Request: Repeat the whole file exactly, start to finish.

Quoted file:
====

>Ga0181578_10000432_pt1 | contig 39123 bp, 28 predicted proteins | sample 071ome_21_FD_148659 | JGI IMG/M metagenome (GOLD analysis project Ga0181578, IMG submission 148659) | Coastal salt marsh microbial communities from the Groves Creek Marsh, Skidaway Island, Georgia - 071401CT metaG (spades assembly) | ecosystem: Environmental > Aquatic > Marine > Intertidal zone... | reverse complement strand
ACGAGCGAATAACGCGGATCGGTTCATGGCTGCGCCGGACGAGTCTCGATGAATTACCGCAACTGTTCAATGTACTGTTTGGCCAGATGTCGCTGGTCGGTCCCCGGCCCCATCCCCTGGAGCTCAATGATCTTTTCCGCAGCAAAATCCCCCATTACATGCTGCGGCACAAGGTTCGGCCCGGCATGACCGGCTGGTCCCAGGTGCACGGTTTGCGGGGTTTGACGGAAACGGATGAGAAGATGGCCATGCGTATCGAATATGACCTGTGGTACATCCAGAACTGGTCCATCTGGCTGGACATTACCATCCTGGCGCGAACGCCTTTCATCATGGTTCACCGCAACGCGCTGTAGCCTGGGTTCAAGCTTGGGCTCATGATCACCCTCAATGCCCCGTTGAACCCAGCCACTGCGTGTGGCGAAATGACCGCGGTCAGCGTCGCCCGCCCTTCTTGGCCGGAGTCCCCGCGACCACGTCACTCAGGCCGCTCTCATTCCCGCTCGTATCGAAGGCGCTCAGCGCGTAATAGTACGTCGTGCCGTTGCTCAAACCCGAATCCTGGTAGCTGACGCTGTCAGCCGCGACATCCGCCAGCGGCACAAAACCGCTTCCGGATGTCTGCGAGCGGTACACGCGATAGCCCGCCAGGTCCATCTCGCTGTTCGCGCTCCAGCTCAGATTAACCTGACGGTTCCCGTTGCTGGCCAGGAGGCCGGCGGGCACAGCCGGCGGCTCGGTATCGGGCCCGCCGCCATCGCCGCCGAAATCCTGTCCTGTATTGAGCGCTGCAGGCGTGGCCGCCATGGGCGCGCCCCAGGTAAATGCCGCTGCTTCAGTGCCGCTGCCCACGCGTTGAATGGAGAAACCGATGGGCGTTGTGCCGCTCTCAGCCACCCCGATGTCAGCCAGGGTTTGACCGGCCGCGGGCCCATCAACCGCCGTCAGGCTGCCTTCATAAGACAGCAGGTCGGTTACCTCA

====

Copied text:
>Ga0181578_10000432_pt1 | contig 39123 bp, 28 predicted proteins | sample 071ome_21_FD_148659 | JGI IMG/M metagenome (GOLD analysis project Ga0181578, IMG submission 148659) | Coastal salt marsh microbial communities from the Groves Creek Marsh, Skidaway Island, Georgia - 071401CT metaG (spades assembly) | ecosystem: Environmental > Aquatic > Marine > Intertidal zone... | reverse complement strand
ACGAGCGAATAACGCGGATCGGTTCATGGCTGCGCCGGACGAGTCTCGATGAATTACCGCAACTGTTCAATGTACTGTTTGGCCAGATGTCGCTGGTCGGTCCCCGGCCCCATCCCCTGGAGCTCAATGATCTTTTCCGCAGCAAAATCCCCCATTACATGCTGCGGCACAAGGTTCGGCCCGGCATGACCGGCTGGTCCCAGGTGCACGGTTTGCGGGGTTTGACGGAAACGGATGAGAAGATGGCCATGCGTATCGAATATGACCTGTGGTACATCCAGAACTGGTCCATCTGGCTGGACATTACCATCCTGGCGCGAACGCCTTTCATCATGGTTCACCGCAACGCGCTGTAGCCTGGGTTCAAGCTTGGGCTCATGATCACCCTCAATGCCCCGTTGAACCCAGCCACTGCGTGTGGCGAAATGACCGCGGTCAGCGTCGCCCGCCCTTCTTGGCCGGAGTCCCCGCGACCACGTCACTCAGGCCGCTCTCATTCCCGCTCGTATCGAAGGCGCTCAGCGCGTAATAGTACGTCGTGCCGTTGCTCAAACCCGAATCCTGGTAGCTGACGCTGTCAGCCGCGACATCCGCCAGCGGCACAAAACCGCTTCCGGATGTCTGCGAGCGGTACACGCGATAGCCCGCCAGGTCCATCTCGCTGTTCGCGCTCCAGCTCAGATTAACCTGACGGTTCCCGTTGCTGGCCAGGAGGCCGGCGGGCACAGCCGGCGGCTCGGTATCGGGCCCGCCGCCATCGCCGCCGAAATCCTGTCCTGTATTGAGCGCTGCAGGCGTGGCCGCCATGGGCGCGCCCCAGGTAAATGCCGCTGCTTCAGTGCCGCTGCCCACGCGTTGAATGGAGAAACCGATGGGCGTTGTGCCGCTCTCAGCCACCCCGATGTCAGCCAGGGTTTGACCGGCCGCGGGCCCATCAACCGCCGTCAGGCTGCCTTCATAAGACAGCAGGTCGGTTACCTCA